"Hamas imposed a curfew: anyone walking out in the street was shot. That way people had to stay in their homes, even if they were about to get bombed. Hamas held the whole Gazan population as a human shield." — K., graduate student
"The Israeli army allows supplies to come in and Hamas steals them. It seems even the Israelis care for us more than Hamas." — E., first-aid volunteer.
"We are under Hamas occupation, and if you ask most of us, we would rather be under Israeli occupation… We miss the days when we were able to work inside Israel and make good money. We miss the security and calm Israel provided when it was here." — S., graduate of an American university, former Hamas sympathizer.
by Ben Cohen
Now, with the Islamic State's self-proclaimed caliphate having captured key oil wells in the Middle East this year, foreign oil has become an even more lethal financial weapon-of-choice for those seeking to destroy democracy and further escalate the War on Terror.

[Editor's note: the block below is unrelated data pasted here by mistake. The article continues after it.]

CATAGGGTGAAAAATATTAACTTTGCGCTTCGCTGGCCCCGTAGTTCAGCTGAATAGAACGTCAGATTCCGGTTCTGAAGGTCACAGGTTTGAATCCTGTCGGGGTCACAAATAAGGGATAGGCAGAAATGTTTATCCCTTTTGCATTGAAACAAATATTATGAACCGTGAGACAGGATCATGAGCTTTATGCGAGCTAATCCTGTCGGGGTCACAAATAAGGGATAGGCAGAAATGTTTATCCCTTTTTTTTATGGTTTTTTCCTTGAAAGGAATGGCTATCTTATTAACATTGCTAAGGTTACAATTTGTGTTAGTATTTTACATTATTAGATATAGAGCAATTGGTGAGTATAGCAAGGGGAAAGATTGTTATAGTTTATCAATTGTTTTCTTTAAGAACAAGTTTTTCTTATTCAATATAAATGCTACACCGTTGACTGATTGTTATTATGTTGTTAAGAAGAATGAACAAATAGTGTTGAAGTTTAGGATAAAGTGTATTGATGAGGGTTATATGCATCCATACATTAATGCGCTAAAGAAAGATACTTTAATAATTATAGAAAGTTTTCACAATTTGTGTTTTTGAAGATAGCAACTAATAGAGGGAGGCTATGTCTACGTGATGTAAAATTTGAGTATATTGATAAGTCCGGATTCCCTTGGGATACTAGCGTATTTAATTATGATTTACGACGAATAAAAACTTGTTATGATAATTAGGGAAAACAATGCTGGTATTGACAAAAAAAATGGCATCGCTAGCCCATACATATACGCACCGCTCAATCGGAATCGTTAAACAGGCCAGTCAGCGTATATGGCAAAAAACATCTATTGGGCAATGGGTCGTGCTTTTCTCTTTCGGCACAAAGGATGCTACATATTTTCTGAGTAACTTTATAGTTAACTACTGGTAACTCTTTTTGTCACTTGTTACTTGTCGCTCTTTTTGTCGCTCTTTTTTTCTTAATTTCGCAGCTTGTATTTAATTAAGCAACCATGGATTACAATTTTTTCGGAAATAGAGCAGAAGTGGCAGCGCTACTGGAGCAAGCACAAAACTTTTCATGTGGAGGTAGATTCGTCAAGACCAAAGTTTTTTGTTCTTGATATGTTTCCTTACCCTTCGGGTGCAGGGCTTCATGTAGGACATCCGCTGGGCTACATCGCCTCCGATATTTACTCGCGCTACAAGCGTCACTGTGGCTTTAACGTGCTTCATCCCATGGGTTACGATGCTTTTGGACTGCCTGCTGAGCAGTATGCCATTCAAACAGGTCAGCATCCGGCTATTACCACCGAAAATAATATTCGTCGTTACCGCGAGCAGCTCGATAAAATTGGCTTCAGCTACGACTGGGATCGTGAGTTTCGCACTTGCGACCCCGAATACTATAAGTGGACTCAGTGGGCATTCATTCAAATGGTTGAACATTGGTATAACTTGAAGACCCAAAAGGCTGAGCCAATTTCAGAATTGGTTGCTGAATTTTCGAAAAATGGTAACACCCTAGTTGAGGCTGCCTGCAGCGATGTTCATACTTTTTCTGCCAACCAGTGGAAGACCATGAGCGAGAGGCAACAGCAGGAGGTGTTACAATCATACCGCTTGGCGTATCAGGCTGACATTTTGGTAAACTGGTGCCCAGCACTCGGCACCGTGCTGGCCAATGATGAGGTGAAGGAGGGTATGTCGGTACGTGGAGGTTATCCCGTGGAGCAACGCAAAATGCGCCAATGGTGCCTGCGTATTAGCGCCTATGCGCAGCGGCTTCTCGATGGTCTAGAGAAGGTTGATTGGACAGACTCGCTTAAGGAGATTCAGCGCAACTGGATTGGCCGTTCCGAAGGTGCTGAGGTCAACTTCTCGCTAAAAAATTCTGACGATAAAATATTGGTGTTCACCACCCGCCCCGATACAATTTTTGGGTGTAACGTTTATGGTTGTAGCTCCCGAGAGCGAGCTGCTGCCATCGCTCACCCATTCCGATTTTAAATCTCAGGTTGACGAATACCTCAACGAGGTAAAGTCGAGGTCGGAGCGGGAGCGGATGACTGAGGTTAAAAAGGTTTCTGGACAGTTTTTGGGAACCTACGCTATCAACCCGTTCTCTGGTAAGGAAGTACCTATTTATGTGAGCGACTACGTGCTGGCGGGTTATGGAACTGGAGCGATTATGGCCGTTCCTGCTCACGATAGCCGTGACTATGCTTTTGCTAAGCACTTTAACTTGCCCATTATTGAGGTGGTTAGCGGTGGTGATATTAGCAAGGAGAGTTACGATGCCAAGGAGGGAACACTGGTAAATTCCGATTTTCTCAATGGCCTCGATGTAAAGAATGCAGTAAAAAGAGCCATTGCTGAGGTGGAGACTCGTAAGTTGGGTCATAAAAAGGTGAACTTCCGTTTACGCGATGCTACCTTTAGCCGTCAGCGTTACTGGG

That President Barack Obama failed even to mention oil as a critical factor in the war against IS during his speech to the nation on September 10, is an omission both revealing and dangerous in terms of how his administration wants to depict the stakes involved in this latest confrontation with the jihadis.
by Lawrence A. Franklin
One Pakistani recruiter of child suicide bombers describes these children as "tools provided by God."
Another Muslim cleric in a madrassa [Islamic boys' school] describes child suicide bombers as "a gift from Allah that we have an unlimited number willing to be sacrificed to teach Americans a lesson."
Using children as suicide bombers will stop when... they stop "condoning the killing of innocents."